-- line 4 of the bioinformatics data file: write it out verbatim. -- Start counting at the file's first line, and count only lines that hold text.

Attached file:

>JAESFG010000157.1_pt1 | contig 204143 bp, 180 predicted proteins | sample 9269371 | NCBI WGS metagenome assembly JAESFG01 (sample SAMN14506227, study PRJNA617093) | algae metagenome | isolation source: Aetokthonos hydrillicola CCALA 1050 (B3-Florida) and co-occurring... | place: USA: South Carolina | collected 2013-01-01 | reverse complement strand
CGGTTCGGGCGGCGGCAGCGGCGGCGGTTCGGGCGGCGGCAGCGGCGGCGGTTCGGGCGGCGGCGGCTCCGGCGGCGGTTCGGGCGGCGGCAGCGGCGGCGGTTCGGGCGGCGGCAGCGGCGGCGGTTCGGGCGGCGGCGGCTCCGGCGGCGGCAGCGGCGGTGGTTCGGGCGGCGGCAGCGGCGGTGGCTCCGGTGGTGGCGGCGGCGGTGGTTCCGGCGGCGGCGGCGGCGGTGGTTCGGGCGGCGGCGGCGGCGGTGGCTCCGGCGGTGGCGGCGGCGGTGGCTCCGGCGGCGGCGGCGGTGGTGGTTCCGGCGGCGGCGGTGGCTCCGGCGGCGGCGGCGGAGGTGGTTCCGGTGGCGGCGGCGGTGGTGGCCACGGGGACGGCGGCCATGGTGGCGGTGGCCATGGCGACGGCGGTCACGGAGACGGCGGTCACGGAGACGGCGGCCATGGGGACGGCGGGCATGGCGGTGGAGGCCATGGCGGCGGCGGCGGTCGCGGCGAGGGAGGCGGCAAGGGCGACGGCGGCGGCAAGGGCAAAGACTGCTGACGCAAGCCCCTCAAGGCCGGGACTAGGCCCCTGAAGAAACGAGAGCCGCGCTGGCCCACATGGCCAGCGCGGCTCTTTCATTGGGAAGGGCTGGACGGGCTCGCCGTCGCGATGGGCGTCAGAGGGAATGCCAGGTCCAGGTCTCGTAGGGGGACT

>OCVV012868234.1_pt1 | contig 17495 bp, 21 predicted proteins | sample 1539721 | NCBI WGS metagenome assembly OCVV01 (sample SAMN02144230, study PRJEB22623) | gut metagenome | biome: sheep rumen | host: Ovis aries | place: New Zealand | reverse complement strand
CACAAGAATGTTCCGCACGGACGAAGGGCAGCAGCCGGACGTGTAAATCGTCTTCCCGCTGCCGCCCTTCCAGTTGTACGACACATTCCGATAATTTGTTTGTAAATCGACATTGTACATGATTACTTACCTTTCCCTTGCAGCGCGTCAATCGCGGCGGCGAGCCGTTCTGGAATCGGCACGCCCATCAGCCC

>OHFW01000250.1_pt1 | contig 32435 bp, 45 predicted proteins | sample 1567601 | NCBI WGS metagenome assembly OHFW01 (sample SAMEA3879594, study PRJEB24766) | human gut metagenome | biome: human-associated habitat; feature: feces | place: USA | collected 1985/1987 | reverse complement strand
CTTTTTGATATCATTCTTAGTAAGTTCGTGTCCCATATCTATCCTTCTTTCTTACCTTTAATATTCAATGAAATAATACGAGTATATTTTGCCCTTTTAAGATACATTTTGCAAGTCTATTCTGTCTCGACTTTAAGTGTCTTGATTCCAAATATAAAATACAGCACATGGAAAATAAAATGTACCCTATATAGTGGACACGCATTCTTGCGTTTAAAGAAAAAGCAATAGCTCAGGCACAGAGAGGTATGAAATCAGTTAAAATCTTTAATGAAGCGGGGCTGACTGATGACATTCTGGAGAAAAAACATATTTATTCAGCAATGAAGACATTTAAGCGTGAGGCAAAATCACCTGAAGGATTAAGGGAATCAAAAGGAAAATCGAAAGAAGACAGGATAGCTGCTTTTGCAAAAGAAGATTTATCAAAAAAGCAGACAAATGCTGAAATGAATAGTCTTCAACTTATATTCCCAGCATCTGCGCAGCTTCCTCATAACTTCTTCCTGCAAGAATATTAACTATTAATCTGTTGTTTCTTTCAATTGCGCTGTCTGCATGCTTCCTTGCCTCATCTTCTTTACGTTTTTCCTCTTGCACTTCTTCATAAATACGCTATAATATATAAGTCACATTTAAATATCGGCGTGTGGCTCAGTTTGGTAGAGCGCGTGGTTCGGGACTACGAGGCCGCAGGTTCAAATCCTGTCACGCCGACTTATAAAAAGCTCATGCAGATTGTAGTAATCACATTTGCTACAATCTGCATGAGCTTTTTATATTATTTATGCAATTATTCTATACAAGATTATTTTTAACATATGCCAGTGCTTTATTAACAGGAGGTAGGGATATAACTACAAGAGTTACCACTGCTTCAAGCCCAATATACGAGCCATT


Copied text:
CACAAGAATGTTCCGCACGGACGAAGGGCAGCAGCCGGACGTGTAAATCGTCTTCCCGCTGCCGCCCTTCCAGTTGTACGACACATTCCGATAATTTGTTTGTAAATCGACATTGTACATGATTACTTACCTTTCCCTTGCAGCGCGTCAATCGCGGCGGCGAGCCGTTCTGGAATCGGCACGCCCATCAGCCC